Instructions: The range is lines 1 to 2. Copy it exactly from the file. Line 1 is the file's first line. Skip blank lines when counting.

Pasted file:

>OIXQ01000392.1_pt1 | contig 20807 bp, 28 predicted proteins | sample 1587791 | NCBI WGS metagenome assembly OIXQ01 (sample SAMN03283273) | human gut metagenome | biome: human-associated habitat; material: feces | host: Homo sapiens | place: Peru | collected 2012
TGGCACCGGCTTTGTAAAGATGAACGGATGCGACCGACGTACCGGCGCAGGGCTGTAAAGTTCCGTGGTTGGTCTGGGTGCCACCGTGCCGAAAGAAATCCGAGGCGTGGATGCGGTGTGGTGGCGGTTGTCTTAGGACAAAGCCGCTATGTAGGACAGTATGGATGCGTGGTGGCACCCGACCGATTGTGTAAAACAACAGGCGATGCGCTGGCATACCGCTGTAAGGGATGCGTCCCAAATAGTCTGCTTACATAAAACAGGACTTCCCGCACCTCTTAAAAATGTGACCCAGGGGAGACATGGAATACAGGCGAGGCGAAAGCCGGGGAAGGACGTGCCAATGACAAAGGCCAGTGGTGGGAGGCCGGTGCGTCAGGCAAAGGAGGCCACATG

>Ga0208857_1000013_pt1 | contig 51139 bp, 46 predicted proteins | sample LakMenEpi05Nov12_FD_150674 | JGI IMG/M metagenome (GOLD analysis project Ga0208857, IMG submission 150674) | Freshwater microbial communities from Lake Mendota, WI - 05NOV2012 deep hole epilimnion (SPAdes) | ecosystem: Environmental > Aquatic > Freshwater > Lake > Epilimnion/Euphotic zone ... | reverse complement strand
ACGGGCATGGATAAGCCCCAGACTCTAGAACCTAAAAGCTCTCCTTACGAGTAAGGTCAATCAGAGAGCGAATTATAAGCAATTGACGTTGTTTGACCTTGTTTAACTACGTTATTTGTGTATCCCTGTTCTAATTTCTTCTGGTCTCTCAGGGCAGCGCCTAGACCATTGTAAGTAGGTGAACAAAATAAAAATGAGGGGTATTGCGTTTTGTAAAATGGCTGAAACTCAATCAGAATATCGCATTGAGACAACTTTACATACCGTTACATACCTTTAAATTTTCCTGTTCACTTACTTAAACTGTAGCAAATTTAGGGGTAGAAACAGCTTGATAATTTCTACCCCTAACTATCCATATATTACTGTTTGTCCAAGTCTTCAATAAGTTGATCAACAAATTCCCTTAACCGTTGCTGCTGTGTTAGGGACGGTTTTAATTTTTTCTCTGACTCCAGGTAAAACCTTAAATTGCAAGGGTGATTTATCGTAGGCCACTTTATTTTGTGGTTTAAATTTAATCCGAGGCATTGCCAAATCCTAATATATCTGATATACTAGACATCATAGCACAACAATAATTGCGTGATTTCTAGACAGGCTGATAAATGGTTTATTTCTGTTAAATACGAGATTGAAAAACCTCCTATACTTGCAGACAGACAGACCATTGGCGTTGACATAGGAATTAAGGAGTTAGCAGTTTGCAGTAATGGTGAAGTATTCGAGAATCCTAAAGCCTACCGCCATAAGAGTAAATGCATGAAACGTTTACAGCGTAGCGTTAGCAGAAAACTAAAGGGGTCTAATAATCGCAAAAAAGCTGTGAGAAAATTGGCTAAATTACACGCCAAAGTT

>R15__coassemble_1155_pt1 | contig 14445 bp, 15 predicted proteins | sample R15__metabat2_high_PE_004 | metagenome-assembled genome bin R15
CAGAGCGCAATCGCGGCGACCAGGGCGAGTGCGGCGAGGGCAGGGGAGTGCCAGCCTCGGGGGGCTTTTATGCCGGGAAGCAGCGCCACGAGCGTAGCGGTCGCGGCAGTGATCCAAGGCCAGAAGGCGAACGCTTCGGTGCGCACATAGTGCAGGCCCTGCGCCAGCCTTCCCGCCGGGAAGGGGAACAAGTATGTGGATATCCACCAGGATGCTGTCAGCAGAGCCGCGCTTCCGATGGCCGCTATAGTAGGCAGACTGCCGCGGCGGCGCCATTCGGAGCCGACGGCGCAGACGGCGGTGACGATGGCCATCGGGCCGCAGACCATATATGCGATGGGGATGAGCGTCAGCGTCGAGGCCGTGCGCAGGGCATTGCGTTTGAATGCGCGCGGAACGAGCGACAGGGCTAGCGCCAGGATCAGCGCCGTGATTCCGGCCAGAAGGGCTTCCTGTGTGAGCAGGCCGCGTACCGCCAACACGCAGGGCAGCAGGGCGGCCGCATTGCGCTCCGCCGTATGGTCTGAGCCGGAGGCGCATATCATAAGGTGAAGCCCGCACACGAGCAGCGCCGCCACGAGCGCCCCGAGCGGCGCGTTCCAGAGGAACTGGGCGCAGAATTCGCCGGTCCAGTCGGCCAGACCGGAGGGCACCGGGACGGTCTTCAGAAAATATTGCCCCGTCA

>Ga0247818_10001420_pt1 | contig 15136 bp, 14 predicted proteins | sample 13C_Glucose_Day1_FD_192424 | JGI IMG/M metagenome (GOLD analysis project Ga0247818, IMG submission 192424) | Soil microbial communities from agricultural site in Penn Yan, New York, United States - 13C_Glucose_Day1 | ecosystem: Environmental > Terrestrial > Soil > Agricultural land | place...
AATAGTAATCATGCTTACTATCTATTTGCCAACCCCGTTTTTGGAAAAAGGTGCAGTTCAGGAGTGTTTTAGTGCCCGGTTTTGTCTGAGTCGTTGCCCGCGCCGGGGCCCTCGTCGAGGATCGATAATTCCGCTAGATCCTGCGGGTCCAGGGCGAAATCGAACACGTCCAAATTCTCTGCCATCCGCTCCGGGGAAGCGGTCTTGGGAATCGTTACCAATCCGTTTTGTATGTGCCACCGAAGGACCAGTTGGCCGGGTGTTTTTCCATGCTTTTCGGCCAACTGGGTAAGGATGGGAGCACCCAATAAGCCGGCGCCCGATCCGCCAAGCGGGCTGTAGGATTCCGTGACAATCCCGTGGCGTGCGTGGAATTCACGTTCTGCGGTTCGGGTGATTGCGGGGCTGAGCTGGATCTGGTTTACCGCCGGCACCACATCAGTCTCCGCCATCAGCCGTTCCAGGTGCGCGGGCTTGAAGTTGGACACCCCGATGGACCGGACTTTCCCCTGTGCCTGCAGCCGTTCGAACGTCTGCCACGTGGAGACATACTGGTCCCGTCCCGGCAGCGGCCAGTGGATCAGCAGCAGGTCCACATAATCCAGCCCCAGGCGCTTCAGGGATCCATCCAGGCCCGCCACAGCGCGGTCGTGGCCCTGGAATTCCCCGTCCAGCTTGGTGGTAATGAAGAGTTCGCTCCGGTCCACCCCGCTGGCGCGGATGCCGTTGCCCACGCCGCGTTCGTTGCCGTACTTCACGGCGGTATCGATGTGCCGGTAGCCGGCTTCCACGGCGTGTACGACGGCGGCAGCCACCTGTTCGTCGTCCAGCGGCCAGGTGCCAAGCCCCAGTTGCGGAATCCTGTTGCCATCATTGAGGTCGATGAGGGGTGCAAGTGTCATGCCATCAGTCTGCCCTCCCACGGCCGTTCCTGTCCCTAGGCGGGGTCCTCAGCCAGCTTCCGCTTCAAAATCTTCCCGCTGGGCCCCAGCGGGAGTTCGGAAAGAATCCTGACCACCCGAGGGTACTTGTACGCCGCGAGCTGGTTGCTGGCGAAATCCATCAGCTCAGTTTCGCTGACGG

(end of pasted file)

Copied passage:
>OIXQ01000392.1_pt1 | contig 20807 bp, 28 predicted proteins | sample 1587791 | NCBI WGS metagenome assembly OIXQ01 (sample SAMN03283273) | human gut metagenome | biome: human-associated habitat; material: feces | host: Homo sapiens | place: Peru | collected 2012
TGGCACCGGCTTTGTAAAGATGAACGGATGCGACCGACGTACCGGCGCAGGGCTGTAAAGTTCCGTGGTTGGTCTGGGTGCCACCGTGCCGAAAGAAATCCGAGGCGTGGATGCGGTGTGGTGGCGGTTGTCTTAGGACAAAGCCGCTATGTAGGACAGTATGGATGCGTGGTGGCACCCGACCGATTGTGTAAAACAACAGGCGATGCGCTGGCATACCGCTGTAAGGGATGCGTCCCAAATAGTCTGCTTACATAAAACAGGACTTCCCGCACCTCTTAAAAATGTGACCCAGGGGAGACATGGAATACAGGCGAGGCGAAAGCCGGGGAAGGACGTGCCAATGACAAAGGCCAGTGGTGGGAGGCCGGTGCGTCAGGCAAAGGAGGCCACATG